If you find that you really like flexible toys like catheters, you might want to try silicone sounds. (I’d still get hegars first, so that you’ll know what diameter you want.) A couple fun silicone sounds that aren’t too long for short afab urethras are this one and this one. If stretching isn’t your kink, there’s no real reason you’d need to go bigger than that, either.
If you decide you do want to get into stretching, hegars are the best tools until you get to about 15mm. After that, fingers work well, and I also enjoyed a Killian nasal speculum- you can find those on ebay.
Penis plugs may or may not be suitable toys. Because they’re made for longer urethras, they aren’t always designed with a base wide enough to make absolutely certain it stays outside the body. In a penis, after all, if a urethral plug went entirely inside the urethra, it could generally just be squeezed out again. In shorter urethras, there’s more of a risk here. If a toy goes entirely into your bladder, it will be difficult or impossible to get it out again on your own. Please do seek medical attention if this happens, because foreign objects left in the bladder can harbor bacterial colonies and lead to very nasty infections.
You’ll definitely want lube.
The best and safest option is sterile water-based lube. Some people like to use silicone lube because it stays slick longer, but there’s more risk of a UTI because it doesn’t rinse away easily. It’s wasteful in terms of packaging, but when I was using the small- to mid-range Hegars, I found the individual packets of lube really handy, because I could just tear them open and dip the sound in. Something like this is good.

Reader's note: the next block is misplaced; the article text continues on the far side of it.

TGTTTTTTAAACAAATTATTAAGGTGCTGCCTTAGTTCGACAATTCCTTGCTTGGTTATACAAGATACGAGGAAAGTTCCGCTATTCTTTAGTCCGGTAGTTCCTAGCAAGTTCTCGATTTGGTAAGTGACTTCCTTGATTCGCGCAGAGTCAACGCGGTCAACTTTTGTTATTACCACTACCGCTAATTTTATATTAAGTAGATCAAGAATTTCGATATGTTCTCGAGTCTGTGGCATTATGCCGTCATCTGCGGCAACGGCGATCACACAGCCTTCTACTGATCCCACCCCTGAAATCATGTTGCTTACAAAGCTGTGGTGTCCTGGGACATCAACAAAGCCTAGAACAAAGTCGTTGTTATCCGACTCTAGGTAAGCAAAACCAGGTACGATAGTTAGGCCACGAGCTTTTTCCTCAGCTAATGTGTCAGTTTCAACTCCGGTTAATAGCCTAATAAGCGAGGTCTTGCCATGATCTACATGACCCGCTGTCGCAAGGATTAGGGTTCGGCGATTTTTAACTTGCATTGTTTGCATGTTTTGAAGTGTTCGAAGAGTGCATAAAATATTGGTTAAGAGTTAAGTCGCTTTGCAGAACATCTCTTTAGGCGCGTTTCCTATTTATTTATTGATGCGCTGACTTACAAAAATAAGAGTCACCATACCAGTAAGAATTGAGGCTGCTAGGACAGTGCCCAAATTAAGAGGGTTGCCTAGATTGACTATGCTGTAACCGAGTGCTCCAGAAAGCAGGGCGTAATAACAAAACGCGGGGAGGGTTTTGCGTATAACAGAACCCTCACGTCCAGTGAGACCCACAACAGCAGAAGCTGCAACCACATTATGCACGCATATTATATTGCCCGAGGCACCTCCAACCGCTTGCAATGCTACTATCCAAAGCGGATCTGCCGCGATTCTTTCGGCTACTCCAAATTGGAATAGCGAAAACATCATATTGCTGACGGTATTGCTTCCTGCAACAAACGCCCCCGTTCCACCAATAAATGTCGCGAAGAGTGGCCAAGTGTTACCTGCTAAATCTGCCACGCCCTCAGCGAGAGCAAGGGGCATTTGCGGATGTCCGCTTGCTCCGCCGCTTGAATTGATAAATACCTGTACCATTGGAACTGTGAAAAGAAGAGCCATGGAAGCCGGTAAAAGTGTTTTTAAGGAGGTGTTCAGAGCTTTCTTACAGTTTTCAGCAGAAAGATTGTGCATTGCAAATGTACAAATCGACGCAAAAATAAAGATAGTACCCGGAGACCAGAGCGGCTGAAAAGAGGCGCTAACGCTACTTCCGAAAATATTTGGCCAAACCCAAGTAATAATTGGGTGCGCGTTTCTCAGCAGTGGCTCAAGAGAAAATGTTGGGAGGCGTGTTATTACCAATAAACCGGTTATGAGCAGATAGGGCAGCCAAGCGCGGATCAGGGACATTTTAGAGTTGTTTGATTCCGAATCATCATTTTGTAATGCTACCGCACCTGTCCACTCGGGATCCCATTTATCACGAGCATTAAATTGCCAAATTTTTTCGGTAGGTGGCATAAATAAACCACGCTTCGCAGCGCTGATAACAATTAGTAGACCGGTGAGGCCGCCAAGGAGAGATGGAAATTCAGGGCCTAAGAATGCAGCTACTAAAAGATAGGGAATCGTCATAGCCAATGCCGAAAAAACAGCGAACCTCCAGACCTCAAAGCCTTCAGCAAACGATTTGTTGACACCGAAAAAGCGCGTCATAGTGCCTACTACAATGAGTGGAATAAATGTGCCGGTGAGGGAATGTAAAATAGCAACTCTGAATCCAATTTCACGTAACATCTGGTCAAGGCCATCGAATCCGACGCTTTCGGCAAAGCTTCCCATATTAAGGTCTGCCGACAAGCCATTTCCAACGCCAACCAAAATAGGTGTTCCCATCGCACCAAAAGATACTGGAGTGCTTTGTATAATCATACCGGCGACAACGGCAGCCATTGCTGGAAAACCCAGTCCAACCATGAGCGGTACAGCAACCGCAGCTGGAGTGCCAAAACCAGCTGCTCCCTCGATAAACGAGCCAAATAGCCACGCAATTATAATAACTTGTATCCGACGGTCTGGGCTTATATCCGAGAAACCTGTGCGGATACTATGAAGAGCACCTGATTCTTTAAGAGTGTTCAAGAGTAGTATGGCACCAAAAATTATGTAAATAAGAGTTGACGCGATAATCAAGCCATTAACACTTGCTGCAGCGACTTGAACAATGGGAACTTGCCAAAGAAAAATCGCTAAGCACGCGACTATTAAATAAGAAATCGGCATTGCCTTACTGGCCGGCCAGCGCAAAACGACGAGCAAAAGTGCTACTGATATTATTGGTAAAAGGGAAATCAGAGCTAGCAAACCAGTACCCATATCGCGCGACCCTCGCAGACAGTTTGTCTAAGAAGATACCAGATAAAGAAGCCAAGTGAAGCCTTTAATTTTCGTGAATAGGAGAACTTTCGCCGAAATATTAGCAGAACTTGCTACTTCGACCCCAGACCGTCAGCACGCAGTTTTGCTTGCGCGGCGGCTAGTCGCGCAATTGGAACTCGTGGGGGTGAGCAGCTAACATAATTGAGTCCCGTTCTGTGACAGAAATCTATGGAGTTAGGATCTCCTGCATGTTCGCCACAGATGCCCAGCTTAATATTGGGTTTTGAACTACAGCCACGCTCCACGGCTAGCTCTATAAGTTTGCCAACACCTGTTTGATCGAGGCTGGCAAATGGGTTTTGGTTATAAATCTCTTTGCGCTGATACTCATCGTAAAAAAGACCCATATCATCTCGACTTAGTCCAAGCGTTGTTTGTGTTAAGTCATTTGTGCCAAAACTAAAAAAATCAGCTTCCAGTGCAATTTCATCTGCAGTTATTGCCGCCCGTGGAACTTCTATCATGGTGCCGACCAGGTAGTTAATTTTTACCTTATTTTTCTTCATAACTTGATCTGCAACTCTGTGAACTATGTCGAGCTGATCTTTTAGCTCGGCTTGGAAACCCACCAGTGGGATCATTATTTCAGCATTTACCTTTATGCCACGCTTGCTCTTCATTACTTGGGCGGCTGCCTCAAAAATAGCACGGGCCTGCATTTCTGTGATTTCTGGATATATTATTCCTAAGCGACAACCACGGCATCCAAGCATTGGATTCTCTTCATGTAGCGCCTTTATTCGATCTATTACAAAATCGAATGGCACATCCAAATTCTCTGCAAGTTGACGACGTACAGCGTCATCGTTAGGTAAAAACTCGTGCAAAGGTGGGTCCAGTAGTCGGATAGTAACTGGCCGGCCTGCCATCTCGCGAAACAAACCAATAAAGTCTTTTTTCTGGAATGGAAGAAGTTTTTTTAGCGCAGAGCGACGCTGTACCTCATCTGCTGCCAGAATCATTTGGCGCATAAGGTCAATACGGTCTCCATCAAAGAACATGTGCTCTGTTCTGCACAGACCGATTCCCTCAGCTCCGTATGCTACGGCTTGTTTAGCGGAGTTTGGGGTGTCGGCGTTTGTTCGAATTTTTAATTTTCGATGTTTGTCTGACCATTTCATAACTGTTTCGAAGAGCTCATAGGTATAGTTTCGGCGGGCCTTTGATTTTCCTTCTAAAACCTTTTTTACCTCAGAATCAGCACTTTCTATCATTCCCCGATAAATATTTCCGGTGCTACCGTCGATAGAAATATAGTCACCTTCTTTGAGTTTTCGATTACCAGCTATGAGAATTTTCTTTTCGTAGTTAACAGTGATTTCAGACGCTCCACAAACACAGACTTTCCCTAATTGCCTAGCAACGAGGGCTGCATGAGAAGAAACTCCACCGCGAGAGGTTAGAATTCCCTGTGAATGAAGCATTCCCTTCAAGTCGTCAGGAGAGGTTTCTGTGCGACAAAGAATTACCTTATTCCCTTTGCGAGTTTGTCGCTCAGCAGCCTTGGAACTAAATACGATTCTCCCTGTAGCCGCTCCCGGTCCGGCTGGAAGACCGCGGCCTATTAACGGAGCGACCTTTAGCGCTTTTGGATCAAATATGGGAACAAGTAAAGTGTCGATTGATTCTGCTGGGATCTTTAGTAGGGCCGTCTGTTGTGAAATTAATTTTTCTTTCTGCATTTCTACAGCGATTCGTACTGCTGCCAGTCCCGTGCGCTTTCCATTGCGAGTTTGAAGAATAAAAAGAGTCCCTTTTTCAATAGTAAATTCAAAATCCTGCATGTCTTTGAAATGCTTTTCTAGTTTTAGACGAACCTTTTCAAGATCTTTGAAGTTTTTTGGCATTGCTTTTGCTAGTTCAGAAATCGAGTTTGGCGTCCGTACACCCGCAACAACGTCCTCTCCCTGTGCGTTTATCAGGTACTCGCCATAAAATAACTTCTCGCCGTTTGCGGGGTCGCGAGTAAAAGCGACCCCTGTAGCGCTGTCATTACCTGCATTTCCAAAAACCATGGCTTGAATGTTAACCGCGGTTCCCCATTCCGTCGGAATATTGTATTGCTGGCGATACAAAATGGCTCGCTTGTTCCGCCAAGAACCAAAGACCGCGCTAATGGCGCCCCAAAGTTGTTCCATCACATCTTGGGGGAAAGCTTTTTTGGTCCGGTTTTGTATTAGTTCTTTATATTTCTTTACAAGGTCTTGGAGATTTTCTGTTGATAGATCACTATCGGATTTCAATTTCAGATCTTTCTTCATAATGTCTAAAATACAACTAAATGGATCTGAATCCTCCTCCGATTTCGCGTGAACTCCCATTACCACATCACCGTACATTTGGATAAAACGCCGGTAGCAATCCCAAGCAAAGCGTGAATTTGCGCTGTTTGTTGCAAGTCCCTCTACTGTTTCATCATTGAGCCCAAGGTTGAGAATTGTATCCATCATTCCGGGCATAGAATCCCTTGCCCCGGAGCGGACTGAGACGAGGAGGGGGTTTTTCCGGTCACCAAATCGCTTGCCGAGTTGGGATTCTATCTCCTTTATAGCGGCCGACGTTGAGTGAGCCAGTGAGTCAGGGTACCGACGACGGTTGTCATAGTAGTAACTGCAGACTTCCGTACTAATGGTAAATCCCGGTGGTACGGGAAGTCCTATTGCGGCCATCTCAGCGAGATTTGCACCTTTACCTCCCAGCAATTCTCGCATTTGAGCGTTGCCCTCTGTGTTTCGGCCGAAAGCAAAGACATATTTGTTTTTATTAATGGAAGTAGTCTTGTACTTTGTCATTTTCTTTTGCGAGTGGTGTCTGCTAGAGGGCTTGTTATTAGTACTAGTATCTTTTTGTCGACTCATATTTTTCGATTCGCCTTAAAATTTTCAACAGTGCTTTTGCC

Cleanliness and safety
Keeping toys clean is the biggest way to avoid a UTI. Boiling toys or soaking them in a diluted bleach solution in between uses is best. Some folks use alcohol wipes, but do keep in mind that alcohol isn’t a high-level disinfectant. Through experimentation, I’ve found that I can get away with just washing toys with soap and water, but I don’t necessarily recommend that- a lot of people are more sensitive to UTIs than I am.
Go slowly and gently. If it hurts, stop and reassess.
The urethra is only a couple inches long in afab folks. Some people choose not to go into the bladder, to decrease the risk of UTI. I personally really like the sensations at the bladder sphincter, so I pretty much always go into the bladder.
You’ll probably have a little stinging afterward the first couple times you try it. It’s delicate tissue, and it isn’t used to this kind of thing! Being rinsed with piss frequently mean the urethra heals much more quickly than most places on your body, so just drink lots of water and make sure you’re peeing a lot, and the stinging should fade fast. If it lasts more than a day or two, and especially if you develop a fever, then go see a doctor- you probably have a UTI. (I don’t mean to sound dire about this! I’ve never gotten a UTI from urethral play in the many years I’ve been doing it. But it’s the most common risk, so I feel like it’s important to talk about how you’d know there was a problem.)
The “g-spot” is part of the urethral sponge- it’s a bunch of erectile tissue that goes around the urethra, a lot like the prostate. Sounding stimulates that area, whether what you’ve got is a prostrate or a g-spot. Sounding can be a good time for all kinds of bodies!